The female factor
According to Shaha Ali-Riza, an external-affairs and communications expert for the World Bank, "The most complicated problem centres on the fact that our Arab communities suffer from the highest rates of unemployment in the world as well as from the lowest rates of women participating in the labour market".
Many Arab states are feeling the
heat of rapid population growth
Speaking to Aljazeera.net after chairing a plenary session entitled, Women as Dynamic Agents of Change in the Arab world: A vision for 2020, she said population growth had pushed unemployment rates to some of the highest levels in the world, and brought into sharp relief the urgent need for a reorientation of economic policies.
Fellow panelist Tarik Yusuf, an assistant professor of economics at the School of Foreign Services at Georgetown University in the US, said there would be about 100 million unemployed in the Arab region by 2020.
Radwan, of Egypt's Economic Research Forum, wondered whether rising oil prices would help governments absorb more people into the workforce. He said oil, which was priced at around $25 a barrel in 2002, could touch $100 by the end of the decade.
To date the oil industry is the one area that Arab countries have developed successfully, but they have not done much to use the revenues to develop other important sectors, Radwan said.
"Without genuine home-grown reform, there would be little hope for the several million youths entering the job market each year"
2005 Arab World Competitiveness Report
The issue of employment generation was neglected in policymaking and policy planning by governments.
He too said unemployment in Arab countries, which hovers around the 15% mark, is a major problem.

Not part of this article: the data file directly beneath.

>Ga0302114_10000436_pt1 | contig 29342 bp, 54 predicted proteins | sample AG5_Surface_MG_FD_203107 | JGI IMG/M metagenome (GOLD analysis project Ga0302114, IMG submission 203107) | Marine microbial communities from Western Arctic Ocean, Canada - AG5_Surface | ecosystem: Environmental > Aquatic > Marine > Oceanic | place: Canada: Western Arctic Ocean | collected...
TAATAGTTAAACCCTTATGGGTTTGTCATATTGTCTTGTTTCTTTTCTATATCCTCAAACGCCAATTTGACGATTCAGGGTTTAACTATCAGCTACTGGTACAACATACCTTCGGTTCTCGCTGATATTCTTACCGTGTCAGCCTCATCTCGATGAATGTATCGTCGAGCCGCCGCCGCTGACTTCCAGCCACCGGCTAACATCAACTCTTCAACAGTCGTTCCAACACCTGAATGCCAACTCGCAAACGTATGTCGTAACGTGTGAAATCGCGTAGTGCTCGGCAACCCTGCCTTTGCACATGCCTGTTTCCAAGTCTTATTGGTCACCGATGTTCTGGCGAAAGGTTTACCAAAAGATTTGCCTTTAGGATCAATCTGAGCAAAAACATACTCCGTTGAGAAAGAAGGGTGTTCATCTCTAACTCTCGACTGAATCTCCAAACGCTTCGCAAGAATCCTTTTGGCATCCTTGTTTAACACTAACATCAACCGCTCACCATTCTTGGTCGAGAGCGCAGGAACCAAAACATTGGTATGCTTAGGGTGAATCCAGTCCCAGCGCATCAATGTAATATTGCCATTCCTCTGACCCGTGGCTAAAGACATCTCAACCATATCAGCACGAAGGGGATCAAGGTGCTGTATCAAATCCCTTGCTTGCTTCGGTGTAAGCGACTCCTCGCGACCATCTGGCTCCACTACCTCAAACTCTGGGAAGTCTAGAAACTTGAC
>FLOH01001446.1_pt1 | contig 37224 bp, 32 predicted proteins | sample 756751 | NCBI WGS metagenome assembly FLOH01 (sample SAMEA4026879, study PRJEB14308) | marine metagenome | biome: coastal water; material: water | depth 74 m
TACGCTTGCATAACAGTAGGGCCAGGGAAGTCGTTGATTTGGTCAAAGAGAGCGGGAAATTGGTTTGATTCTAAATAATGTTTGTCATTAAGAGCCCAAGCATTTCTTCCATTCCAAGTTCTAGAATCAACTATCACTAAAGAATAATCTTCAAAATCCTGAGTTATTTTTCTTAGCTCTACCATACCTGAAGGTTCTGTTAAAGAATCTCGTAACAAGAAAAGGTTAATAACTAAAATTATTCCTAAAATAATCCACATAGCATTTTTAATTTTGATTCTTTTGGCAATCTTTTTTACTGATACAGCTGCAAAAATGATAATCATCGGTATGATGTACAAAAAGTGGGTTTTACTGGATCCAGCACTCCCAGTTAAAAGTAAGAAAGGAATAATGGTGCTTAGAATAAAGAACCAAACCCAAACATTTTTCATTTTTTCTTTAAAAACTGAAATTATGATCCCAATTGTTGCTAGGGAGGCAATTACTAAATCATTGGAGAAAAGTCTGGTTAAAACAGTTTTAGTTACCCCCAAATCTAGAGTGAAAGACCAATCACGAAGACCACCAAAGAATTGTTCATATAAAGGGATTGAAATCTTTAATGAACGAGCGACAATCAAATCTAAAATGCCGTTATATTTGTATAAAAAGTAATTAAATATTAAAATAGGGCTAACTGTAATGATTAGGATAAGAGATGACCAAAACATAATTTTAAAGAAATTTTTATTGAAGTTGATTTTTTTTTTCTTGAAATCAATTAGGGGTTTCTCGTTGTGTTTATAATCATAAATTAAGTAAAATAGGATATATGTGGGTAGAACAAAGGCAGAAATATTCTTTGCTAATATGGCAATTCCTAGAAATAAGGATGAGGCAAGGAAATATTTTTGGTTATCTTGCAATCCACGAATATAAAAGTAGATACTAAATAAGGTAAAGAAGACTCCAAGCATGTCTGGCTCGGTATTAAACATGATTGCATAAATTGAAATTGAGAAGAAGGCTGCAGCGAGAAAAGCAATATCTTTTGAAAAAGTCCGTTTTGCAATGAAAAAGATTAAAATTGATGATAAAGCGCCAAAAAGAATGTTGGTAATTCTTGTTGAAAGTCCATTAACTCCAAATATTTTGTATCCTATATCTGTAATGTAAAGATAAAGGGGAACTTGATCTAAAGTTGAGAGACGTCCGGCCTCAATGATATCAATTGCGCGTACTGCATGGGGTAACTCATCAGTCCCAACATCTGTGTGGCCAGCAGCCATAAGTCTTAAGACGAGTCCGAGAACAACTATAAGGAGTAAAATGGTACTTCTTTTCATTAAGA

In Egypt, Radwan's home country, the figure was 12%, with 80% of the jobless aged between 15 and 24. To absorb the estimated 600,000 new entrants into Egypt, the country needs a 6% growth in GDP, he said, but the policies being adopted have "very little" relevance to this market.
Shaha Ali-Reza, of the World Bank, said while there was no solution that would make everyone happy, an increased emphasis on scientific research could help develop more practical tools.
A Saudi delegate who attended the conference told Aljazeera.net in his country, research and planning was not really a considered field.
Female participation in the job
market is among the lowest
The Saudi, who did not want to be named, said development will spearhead democratisation "but this is just what's said, not what is really planned for".
He said the policy of Saudisation was up to now a failure.
"You are risking your business by forcing companies to employ Saudis who cannot be fired," he said.
"I don't care about policies that are half-baked. But they are having a detrimental effect on us economicaly, socially and politically. We Arabs must develop ourselves instead of revelling in past glories."